Dead Guys – Duties (self released, 02 June 2012)
Hey there, folks. How’s it going? (For the record, that question isn’t always rhetorical — if the mood ever strikes you, you can feel free to hit me with some feedback using the comments section at the bottom of each post!)
It’s Saturday, and I’m in sort of a mellow mood, myself. It’s been a long week, and we especially tend to get pretty busy at work as we get closer to the end of the month — hooray for accounting — with the peak usually coming about a week before month-end, so in other words, approximately yesterday. I wouldn’t say that what I do is particularly difficult or strenuous, but sometimes it can be very mentally taxing or feel overwhelming at times. So like I said, I’m basically in the mood for relaxing this weekend.
I’ve mentioned before about how sometimes I need to step outside of the “metal music” box, and treat my ears to something a little different. I’d wager that’s true about everybody: it’s hard to listen to nothing but amps turned up to eleven, pounding drums, and screaming vocals all day every day. Sometimes you need some variety in your life, and for me, today is one of those days.
So I’ve got some mellow bluesy rock to share with you today — but of course I don’t expect all of you readers to be feeling exactly the same way I am when I write these posts! That’s why there’s a whole archive of stuff out there for you to check out (about 193 articles not including this one); surely there’s something there that’ll tickle your fancy. And then the next time you’re feeling like you’re in the mood for some mellow bluesy rock, you can come back to this one. Or even better — I’ll give you the chance to download this EP for free, and then you can hang on to it to listen to anytime you choose!
Dead Guys consists of a trio of… well, dead guys, natch. Apparently while they were still alive they lived in Duluth, Minnesota; now, as the story goes, they’ve been rejected by both Heaven and Hell (except the drummer, because supposedly they all go to hell, explaining why the band performs without one), left to randomly wander the afterlife, it seems, playing their stripped-down music full of blues and bluegrass influences.
I first learned about these guys back in February of this year, thanks to the infrequently updated but nevertheless incredibly informative blog Church of the Riff (here). What they were working on at that time seemed pretty intriguing to me, so I’ve tried to keep an eye on them since then. A few weeks ago, that stalking finally paid off, because their six-song debut EP Duties was released.
There’s a pervading darkenss throughout this release — even on the more uptempo numbers like the opener “Dead Man” there’s a sense of melancholy and mellow bluesiness; this is enhanced by the light touch of reverb covering the whole recording, and especially the distant-sounding vocals.
The gruff vocal delivery (which sporadically verges into an impassioned screamy territory) and Black Keys-ian guitar riffs in “Dead Man,” as well as some of the other tracks including “Gumption,” definitely hint towards a hard-blues-rock direction, but the sparse arrangements (including the kick drum plus tambourine combination that they use to keep time, serving as a substitute for a fulltime drummer) and the frequent quieter breakdowns, definitely have more of an alternative-country-blues vibe.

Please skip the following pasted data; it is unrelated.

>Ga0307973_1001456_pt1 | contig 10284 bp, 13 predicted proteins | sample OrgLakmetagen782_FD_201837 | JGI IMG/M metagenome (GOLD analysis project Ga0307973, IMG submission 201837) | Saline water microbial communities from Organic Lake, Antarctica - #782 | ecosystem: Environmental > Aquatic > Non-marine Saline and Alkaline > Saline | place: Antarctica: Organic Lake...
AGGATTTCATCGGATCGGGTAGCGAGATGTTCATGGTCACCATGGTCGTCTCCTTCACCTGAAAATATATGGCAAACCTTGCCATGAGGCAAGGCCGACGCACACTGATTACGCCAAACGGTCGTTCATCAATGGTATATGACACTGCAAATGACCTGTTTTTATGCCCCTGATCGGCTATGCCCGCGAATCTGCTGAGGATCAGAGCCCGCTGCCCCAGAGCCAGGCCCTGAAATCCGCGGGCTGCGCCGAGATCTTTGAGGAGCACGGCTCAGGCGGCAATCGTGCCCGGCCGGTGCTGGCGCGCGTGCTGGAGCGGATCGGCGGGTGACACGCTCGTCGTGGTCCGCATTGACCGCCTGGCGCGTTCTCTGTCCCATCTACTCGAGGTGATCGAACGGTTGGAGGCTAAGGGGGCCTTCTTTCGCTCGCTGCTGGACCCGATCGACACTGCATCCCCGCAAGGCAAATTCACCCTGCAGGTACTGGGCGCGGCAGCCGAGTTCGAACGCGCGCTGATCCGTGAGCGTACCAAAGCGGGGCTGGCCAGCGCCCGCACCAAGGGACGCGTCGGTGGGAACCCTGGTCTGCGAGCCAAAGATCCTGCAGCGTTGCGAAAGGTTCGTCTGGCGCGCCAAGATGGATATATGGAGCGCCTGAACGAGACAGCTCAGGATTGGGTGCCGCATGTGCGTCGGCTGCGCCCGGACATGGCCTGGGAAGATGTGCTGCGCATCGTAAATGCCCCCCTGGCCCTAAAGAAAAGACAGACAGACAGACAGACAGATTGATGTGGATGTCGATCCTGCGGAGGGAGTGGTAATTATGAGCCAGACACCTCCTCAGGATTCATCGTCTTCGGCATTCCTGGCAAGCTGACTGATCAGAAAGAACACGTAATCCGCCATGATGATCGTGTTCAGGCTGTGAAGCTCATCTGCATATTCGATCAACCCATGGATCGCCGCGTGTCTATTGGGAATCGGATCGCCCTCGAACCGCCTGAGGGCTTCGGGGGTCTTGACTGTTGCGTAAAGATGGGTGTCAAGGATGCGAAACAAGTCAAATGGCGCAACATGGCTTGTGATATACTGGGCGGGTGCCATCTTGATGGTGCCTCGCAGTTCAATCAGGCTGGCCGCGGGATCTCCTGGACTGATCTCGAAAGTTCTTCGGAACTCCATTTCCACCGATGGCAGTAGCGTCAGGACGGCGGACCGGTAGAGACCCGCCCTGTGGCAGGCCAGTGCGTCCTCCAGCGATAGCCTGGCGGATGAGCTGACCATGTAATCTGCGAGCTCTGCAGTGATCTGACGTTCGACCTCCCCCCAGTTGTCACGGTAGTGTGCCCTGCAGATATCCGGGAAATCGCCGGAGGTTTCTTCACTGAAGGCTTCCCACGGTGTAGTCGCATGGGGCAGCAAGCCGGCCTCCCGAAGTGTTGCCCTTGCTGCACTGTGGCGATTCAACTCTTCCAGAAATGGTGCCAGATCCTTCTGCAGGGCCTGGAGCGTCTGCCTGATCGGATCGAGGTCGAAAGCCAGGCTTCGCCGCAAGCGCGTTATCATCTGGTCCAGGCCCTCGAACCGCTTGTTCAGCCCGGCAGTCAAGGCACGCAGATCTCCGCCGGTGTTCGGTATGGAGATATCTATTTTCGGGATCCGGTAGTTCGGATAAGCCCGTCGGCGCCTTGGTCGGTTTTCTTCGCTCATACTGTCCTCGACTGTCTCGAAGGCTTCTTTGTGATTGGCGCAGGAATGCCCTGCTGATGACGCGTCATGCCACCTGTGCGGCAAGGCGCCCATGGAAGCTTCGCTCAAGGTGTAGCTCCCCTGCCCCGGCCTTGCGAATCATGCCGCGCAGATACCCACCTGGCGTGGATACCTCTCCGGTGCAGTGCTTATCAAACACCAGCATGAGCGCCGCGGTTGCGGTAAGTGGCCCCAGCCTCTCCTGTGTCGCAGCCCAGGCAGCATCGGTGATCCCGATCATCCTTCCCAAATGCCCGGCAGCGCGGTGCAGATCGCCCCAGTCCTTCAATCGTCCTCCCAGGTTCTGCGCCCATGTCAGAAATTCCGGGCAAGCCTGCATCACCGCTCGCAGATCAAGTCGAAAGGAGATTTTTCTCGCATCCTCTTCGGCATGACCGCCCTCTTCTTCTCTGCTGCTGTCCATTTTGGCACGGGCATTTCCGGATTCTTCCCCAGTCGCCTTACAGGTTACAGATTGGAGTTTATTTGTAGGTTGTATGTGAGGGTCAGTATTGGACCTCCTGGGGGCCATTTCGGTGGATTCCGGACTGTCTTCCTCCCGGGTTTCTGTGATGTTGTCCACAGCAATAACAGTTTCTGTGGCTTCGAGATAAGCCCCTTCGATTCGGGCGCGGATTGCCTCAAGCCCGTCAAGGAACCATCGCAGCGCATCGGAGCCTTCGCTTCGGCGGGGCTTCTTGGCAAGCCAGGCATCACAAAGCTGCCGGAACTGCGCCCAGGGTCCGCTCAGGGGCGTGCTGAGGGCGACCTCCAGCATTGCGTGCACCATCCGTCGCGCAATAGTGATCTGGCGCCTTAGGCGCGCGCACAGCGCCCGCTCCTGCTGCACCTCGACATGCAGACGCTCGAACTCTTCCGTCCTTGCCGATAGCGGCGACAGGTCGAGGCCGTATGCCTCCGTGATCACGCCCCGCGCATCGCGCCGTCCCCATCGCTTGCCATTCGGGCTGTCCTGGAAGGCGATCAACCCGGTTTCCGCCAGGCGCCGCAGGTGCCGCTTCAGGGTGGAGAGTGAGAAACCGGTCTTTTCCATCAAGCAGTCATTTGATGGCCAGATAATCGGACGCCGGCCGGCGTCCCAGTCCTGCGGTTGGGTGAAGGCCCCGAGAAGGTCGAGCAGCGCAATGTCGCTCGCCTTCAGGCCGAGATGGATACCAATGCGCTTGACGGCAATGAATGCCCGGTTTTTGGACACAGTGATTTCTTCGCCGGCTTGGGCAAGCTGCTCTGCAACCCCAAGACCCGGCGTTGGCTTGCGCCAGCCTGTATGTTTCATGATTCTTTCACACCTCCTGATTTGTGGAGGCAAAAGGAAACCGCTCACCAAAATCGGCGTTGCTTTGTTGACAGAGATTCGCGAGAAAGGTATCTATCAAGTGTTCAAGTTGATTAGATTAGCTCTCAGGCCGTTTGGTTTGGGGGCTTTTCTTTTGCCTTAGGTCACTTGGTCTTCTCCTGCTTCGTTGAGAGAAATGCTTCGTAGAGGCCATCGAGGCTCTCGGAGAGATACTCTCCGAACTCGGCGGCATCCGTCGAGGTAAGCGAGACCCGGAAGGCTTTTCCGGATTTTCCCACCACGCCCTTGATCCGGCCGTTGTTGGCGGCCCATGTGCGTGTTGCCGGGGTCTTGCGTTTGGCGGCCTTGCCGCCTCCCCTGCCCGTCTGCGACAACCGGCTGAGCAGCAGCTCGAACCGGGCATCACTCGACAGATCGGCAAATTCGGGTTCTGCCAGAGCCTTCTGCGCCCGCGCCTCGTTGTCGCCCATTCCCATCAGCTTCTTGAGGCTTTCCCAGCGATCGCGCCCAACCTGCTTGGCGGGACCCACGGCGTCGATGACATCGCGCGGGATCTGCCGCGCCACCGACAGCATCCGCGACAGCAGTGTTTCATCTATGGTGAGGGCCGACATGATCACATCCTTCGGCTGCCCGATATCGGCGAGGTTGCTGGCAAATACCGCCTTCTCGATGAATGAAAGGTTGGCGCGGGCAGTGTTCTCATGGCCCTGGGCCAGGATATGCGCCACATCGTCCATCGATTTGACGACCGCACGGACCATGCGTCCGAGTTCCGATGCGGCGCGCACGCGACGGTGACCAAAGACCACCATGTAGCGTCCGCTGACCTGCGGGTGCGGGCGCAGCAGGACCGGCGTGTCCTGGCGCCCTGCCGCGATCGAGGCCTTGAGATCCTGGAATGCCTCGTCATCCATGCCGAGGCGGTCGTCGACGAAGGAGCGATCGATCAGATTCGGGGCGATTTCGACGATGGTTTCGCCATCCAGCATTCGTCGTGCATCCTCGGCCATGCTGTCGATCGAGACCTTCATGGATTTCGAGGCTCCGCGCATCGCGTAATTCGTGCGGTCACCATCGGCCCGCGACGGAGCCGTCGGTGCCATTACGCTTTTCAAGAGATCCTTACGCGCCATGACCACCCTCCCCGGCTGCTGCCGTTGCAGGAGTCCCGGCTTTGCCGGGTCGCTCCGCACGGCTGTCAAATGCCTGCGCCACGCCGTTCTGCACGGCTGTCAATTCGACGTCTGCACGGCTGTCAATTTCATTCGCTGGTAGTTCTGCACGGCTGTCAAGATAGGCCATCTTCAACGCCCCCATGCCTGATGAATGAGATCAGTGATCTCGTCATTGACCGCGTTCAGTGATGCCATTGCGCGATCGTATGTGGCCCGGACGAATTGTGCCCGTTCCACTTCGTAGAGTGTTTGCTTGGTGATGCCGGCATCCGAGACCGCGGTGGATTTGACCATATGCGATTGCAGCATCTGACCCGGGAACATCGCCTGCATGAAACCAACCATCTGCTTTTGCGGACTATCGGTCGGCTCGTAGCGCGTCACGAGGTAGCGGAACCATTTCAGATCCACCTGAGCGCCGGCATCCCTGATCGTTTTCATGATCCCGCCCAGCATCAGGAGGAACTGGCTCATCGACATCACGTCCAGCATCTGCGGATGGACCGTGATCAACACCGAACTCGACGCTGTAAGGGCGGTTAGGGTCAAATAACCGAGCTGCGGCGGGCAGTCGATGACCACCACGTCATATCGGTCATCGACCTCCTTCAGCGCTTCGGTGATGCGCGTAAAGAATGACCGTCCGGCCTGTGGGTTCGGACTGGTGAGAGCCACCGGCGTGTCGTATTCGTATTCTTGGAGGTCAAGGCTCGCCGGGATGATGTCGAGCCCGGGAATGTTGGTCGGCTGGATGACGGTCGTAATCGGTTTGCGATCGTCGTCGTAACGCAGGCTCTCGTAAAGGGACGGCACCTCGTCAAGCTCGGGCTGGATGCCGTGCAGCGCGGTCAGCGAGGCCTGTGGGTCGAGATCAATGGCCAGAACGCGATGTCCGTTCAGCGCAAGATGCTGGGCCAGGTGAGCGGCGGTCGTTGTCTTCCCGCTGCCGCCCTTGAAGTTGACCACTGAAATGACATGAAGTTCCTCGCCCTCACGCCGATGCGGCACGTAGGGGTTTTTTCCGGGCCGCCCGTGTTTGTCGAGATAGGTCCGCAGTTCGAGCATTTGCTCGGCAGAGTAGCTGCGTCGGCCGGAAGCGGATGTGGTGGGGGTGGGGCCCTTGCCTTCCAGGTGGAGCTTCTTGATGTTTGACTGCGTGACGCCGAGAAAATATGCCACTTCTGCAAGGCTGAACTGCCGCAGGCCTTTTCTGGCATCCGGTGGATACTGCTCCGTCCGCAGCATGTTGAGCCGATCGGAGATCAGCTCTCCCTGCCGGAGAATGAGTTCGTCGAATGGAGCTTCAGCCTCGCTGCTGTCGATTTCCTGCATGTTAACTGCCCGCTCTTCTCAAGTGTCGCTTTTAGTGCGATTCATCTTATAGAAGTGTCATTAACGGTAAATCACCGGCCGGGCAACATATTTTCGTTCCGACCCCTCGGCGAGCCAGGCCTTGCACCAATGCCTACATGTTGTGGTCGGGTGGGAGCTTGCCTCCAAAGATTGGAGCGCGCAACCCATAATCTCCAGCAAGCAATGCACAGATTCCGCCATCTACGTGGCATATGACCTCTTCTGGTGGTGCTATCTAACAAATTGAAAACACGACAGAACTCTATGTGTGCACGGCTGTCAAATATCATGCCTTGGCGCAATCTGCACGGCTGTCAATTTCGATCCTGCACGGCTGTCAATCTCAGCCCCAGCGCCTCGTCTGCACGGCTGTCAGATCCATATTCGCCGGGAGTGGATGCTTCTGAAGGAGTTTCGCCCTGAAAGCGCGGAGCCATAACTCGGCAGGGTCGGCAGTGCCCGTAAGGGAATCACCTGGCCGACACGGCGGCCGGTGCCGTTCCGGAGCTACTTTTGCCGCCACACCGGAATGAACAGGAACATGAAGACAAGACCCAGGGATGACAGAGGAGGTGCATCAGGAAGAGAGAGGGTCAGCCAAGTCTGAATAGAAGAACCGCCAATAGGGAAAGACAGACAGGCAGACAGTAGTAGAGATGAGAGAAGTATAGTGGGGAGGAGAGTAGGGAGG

This is even more prevalent on the occasions where the banjo makes an appearance: “I’m No Jesus Christ” is a slow, light shuffle that moseys its way along on the back of the rhythmic banjo plucking. Here it is generally employed as a percussion instrument more than a melodic one, and there are none of the standard flourishes or fancy picking techniques often associated with bluegrass-style banjo playing. On the other hand, interestingly enough, the slow electric-distorted-blues of “Never Be Saved” uses a banjo-roll picking technique in the second guitar part that occasionally serves as a counter-melody to the main guitar and vocal parts.
“Damn and Blast” follows in the footsteps of “Dead Man” by putting an emphasis on the driving beat of the kick drum; the simplicity of the small amount of percussion used here complements the songs perfectly, seeming to work better in this context than the full drum kit parts (which were, nevertheless, equally uncomplex) so often incorporated by the White Stripes.
Closing out the EP is a song called “Raymond S. Johnson” which puts a twist on the band’s formula that has become familiar by now: the guitar is relegated to the far background, playing second-fiddle (as it were) to a leading electric bass riff. On top of that, additional colors and flavors are provided by an accordion that surprisingly sounds just as natural here as it would have outside a Parisian café. The mental images conjured by that comparison — relaxing, mellow, bluesy… everything we were looking for can be found right here.
Go ahead and listen to Duties, or feel free to grab yourself a free copy, here: